In a nutshell, Jobs returned time and again to a need for Apple to “Control the users’ experience” (Why 1984 won’t be like 1984, indeed? I cede control of my experience to Apple rather than to Big Brother?).  He regarded his products as ‘Superior’ and overall his attitude kind of reminds me of the attitude some teenagers (or even some people who have physically matured but are still adolescent in heart and mind) affect:  “I’m the smartest kid in the room, and if you don’t want what I’m selling, you’re the one who’s wrong because I’m smarter than you are.”  After I had finished this audiobook I coined my computing continuum which I described in the Silicon Rubicon post.  While I prefer to operate as far away from the Apple side of the continuum as I possibly can, I admit there are times when an Apple product fits the bill and is the most useful in some circumstances. 

As for Steve Jobs as a person, I can’t say I’d’ve been happy to have known him personally, but then the feeling would likely be mutual.  There were aspects of his personality that sound like they served him well.  His dogged determination to perfect his products is probably the trait I admire the most and the one we likely have most in common.  Kudos to him for ‘Letting it all hang out,’ so to speak, in his biography.  Once upon a time I would have (and in fact have) done the same.  I no longer think it to be terribly useful to repeat all of the inhibiting traits each of us frail humans display.  It’s useful to highlight character flaws only to remind the reader that “Yes, in fact this person was a human being just like you.”  Otherwise to not do so may result in a tendency for future readers who did not know the human to tend to elevate the person’s stature in the reader’s mind unnecessarily.   Let the world have the positive from the outcomes I achieved and let me take the preponderance of my embarrassments to the grave. 

Steve Jobs’ particular traits as a leader gave me the most headache.  Obviously when we as a society arrived at smart phones and tablet computing, his point of view on the design and function of those devices won the current day.  But the way he finally arrived at the pinnacle? His scorched earth leadership (if you’ll take ‘Earth’ to be a metaphor for his employees) seems like it resulted in a lot of unneeded angst in his wake in his early days at Apple.  Perhaps the best thing that happened to him (and to Apple) was being fired; to some extent it seems to have made Jobs a better (if only marginally more tolerable) person and entrepreneur.  Another issue was that while he seemed to have a decent idea of the way the end-state Apple products should look, I did not get a sense that Jobs was actaully involved in the fundamental engineering that got the products working; Steve Wozniak apparently was the technical brains of the early organization and Jobs appeared to be able to find exemplary talent that could package the technology into the design.  That in itself is a mark of good leadership.  His corporation became indisputably successful, another mark of successful leadership.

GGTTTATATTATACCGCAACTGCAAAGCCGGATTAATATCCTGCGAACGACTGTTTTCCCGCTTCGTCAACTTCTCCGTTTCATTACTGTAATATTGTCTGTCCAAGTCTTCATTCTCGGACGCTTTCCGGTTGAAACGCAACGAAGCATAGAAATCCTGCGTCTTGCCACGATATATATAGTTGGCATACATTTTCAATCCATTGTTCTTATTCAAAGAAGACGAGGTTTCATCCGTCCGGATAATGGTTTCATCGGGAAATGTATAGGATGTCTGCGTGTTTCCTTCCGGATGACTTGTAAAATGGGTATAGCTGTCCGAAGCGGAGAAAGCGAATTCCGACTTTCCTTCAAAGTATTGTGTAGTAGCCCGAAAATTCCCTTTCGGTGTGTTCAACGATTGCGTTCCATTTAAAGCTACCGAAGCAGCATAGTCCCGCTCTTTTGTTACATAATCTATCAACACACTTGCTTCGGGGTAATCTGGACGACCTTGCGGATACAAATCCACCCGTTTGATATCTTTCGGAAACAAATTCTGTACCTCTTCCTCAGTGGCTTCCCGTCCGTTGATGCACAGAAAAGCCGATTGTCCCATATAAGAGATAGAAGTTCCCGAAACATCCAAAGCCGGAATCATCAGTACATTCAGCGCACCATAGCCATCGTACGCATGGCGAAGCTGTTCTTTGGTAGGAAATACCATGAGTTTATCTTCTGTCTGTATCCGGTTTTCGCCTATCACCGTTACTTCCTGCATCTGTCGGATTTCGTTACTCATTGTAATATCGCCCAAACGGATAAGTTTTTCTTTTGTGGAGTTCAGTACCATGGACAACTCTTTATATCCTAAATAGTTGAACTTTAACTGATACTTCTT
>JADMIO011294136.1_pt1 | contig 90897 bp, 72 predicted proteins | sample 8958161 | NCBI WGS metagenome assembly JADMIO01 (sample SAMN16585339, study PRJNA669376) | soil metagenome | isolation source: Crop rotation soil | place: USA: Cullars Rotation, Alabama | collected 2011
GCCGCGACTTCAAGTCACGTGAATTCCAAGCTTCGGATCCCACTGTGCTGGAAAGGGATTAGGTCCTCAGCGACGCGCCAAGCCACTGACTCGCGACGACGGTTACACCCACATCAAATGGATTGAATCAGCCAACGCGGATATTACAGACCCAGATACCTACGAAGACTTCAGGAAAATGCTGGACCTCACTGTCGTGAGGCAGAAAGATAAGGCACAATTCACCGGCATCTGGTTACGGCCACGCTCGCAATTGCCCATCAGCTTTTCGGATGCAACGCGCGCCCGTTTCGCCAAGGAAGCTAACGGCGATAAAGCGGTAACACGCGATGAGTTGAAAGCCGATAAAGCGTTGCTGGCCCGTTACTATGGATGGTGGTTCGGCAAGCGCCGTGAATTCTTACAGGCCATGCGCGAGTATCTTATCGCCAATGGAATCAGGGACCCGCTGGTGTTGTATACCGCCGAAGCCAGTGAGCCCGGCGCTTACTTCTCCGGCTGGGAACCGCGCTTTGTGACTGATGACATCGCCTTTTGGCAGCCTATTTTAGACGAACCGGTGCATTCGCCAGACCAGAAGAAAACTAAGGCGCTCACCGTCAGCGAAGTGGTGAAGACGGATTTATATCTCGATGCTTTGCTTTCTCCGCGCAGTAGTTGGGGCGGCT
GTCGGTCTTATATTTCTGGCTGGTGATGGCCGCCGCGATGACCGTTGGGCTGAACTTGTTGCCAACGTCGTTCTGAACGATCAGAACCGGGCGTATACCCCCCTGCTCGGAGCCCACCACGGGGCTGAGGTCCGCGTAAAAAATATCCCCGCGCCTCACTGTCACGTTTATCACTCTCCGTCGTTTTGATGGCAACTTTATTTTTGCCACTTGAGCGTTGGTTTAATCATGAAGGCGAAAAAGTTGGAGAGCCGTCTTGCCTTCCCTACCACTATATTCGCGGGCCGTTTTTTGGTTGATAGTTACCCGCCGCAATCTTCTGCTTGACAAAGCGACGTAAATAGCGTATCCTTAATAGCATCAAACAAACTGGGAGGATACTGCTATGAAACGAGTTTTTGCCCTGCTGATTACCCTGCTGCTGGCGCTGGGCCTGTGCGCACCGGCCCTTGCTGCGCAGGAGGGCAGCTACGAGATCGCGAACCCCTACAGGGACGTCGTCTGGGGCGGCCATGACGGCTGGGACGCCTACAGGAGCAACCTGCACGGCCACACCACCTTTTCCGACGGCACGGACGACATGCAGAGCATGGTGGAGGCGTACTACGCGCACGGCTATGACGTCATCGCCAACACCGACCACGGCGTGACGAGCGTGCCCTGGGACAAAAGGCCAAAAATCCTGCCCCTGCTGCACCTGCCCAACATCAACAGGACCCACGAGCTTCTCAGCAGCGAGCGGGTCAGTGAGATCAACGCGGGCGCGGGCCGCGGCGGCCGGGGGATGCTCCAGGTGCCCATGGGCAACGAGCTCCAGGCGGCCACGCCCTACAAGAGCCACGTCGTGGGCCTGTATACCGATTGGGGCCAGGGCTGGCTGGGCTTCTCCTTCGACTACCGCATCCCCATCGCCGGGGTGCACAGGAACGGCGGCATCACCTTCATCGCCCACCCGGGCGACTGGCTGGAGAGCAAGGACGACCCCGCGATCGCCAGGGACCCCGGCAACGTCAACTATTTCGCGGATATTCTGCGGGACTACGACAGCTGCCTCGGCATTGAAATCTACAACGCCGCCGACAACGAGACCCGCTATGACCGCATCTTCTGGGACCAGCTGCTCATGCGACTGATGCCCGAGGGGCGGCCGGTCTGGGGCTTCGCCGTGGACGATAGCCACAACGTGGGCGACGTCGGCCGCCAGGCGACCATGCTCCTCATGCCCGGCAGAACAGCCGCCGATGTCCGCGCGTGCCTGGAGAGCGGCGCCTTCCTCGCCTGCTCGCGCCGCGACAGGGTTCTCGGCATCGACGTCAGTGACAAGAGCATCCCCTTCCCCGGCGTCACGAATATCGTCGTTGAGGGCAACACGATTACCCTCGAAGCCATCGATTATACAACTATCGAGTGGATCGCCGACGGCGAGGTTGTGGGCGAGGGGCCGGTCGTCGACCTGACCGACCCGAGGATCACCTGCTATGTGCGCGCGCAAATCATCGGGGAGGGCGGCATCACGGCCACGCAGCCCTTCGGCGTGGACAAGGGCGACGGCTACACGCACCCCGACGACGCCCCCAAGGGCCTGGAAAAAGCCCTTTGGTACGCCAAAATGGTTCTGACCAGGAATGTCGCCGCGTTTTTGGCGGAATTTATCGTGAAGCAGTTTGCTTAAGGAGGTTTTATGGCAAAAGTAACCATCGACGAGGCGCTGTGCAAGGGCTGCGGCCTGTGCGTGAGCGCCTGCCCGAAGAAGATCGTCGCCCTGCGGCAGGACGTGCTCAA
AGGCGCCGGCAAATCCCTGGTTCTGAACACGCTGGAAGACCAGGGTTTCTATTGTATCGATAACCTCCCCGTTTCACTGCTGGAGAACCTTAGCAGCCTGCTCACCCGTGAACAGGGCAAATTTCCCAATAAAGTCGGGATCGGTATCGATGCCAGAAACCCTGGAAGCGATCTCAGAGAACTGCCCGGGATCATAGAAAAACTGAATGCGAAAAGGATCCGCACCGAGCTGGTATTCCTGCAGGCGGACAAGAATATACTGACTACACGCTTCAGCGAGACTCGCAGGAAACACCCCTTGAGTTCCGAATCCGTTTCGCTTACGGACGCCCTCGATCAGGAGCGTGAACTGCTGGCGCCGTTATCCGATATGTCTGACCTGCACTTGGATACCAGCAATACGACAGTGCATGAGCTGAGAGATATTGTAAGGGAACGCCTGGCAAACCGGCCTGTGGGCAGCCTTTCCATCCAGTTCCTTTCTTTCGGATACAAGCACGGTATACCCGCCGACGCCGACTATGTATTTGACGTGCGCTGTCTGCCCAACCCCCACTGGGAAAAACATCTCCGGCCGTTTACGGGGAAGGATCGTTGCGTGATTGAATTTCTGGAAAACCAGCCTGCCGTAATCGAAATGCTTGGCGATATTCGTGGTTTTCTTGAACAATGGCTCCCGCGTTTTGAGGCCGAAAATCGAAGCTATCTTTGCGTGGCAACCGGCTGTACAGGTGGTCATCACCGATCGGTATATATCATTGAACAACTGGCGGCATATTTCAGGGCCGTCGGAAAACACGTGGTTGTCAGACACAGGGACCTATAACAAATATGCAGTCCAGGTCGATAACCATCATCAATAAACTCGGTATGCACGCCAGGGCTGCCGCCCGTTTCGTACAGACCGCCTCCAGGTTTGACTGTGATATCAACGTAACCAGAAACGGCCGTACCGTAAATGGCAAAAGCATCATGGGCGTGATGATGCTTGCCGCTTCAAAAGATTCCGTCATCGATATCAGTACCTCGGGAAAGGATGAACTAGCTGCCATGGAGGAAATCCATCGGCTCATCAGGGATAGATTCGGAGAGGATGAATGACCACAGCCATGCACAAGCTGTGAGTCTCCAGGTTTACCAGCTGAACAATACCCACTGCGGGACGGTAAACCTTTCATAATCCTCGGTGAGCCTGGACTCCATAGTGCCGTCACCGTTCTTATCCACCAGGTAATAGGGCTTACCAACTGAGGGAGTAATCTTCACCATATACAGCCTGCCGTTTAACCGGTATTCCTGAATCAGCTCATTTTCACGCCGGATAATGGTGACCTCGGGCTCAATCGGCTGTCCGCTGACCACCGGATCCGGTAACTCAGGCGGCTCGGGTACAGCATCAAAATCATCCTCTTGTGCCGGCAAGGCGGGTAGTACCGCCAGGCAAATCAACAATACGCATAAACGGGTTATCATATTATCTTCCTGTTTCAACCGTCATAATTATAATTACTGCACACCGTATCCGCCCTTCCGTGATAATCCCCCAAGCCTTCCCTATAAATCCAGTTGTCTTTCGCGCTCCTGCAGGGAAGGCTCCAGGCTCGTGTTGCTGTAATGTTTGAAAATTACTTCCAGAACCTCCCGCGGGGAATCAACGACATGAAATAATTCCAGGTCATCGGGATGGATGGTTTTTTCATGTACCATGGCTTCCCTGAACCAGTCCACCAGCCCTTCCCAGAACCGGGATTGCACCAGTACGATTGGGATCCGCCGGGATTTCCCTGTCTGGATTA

At the end of the day, in the 1980s I passed on an Apple for an Atari; now I own an iPad and use it while the pair of Atari classic video game systems I have are sitting in boxes gathering dust.  What goes around is sometimes just gone in later days.  Sometimes what almost went away comes roaring back when the time is right. 

I’m not sorry to know now what I know about the late Steve Jobs.  Somehow I don’t really think I’m a better person for knowing all of the details presented in the biography.  The bio was long on ‘What happened’ and short on ‘How it happened’ from the technical sense, but then such information would have been divulging Apple  trade secrets, so I understand the omission.  All the biography did was, as I mentioned, answer some of my personal questions that were really mere curiosities.  I validated some hunches.  I suppose there’s some value in that.  I now know a bit more why I can trust my hunches, at least with computers.

2013-05-27 Update:  Corrected spelling/grammar (“know know” to “now know”).

Posted in Arts, Internet, Literature, Programming & Technical Computing | 4 Comments

Computer Karma Restored

As you may recall from a previous entry, I’ve been promising myself I’d get my old Pentium 4 up and running again with a Linux operating system. I had loaded Kubuntu 8.10 (I think) onto a new hard drive that I’d thrown together in a new case with the old motherboard. The new (old) system had worked, but Linux novice that I was (and still am), I was unable to get it to connect to the Internet using an old Linksys wireless card. I simply wasn’t savvy enough to be able to build/write/acquire a driver, and the new (old) system was on the far side of the house and given certain, um, *ahem* “Aesthetic limiting factors,” running a Cat 5E cable across the house and through the floor was out of the question.